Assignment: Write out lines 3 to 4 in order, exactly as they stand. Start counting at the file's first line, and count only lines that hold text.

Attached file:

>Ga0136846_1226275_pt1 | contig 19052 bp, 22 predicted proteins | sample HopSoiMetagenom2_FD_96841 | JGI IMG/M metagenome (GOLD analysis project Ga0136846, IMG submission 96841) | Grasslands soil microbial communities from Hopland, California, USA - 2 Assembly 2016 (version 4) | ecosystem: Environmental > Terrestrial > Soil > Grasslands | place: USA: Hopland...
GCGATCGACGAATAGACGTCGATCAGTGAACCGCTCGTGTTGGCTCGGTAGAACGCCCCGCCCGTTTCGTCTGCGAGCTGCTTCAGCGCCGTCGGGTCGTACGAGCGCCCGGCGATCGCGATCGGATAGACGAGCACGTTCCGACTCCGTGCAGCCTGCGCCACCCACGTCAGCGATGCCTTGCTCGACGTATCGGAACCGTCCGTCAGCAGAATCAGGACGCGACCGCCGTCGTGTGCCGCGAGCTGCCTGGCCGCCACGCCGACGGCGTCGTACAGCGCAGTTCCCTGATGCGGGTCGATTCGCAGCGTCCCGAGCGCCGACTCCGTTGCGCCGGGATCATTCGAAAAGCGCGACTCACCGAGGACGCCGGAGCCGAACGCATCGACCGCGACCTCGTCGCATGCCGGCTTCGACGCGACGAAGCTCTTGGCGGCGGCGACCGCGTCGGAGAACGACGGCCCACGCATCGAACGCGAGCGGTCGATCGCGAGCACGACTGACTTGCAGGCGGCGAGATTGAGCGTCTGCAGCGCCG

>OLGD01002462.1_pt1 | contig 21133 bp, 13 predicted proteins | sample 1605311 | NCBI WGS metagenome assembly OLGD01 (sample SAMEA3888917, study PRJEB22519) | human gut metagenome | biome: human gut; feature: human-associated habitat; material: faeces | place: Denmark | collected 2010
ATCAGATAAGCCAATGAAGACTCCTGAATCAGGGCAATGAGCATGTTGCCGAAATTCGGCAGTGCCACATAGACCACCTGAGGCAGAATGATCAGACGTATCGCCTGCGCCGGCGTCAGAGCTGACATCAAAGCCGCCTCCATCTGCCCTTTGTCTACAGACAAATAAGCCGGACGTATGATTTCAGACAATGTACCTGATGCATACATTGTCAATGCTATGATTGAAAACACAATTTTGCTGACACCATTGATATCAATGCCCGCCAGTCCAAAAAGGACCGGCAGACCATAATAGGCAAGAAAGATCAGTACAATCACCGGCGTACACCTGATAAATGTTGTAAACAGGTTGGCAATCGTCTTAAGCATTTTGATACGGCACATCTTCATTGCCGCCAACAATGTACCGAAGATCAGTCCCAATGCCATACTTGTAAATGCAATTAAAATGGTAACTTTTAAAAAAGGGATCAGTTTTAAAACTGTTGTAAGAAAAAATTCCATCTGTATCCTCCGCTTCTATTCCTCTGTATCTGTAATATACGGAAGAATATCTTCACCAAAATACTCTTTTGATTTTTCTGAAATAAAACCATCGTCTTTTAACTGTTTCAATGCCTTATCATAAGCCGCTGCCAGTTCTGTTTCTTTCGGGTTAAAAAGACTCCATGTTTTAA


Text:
>OLGD01002462.1_pt1 | contig 21133 bp, 13 predicted proteins | sample 1605311 | NCBI WGS metagenome assembly OLGD01 (sample SAMEA3888917, study PRJEB22519) | human gut metagenome | biome: human gut; feature: human-associated habitat; material: faeces | place: Denmark | collected 2010
ATCAGATAAGCCAATGAAGACTCCTGAATCAGGGCAATGAGCATGTTGCCGAAATTCGGCAGTGCCACATAGACCACCTGAGGCAGAATGATCAGACGTATCGCCTGCGCCGGCGTCAGAGCTGACATCAAAGCCGCCTCCATCTGCCCTTTGTCTACAGACAAATAAGCCGGACGTATGATTTCAGACAATGTACCTGATGCATACATTGTCAATGCTATGATTGAAAACACAATTTTGCTGACACCATTGATATCAATGCCCGCCAGTCCAAAAAGGACCGGCAGACCATAATAGGCAAGAAAGATCAGTACAATCACCGGCGTACACCTGATAAATGTTGTAAACAGGTTGGCAATCGTCTTAAGCATTTTGATACGGCACATCTTCATTGCCGCCAACAATGTACCGAAGATCAGTCCCAATGCCATACTTGTAAATGCAATTAAAATGGTAACTTTTAAAAAAGGGATCAGTTTTAAAACTGTTGTAAGAAAAAATTCCATCTGTATCCTCCGCTTCTATTCCTCTGTATCTGTAATATACGGAAGAATATCTTCACCAAAATACTCTTTTGATTTTTCTGAAATAAAACCATCGTCTTTTAACTGTTTCAATGCCTTATCATAAGCCGCTGCCAGTTCTGTTTCTTTCGGGTTAAAAAGACTCCATGTTTTAA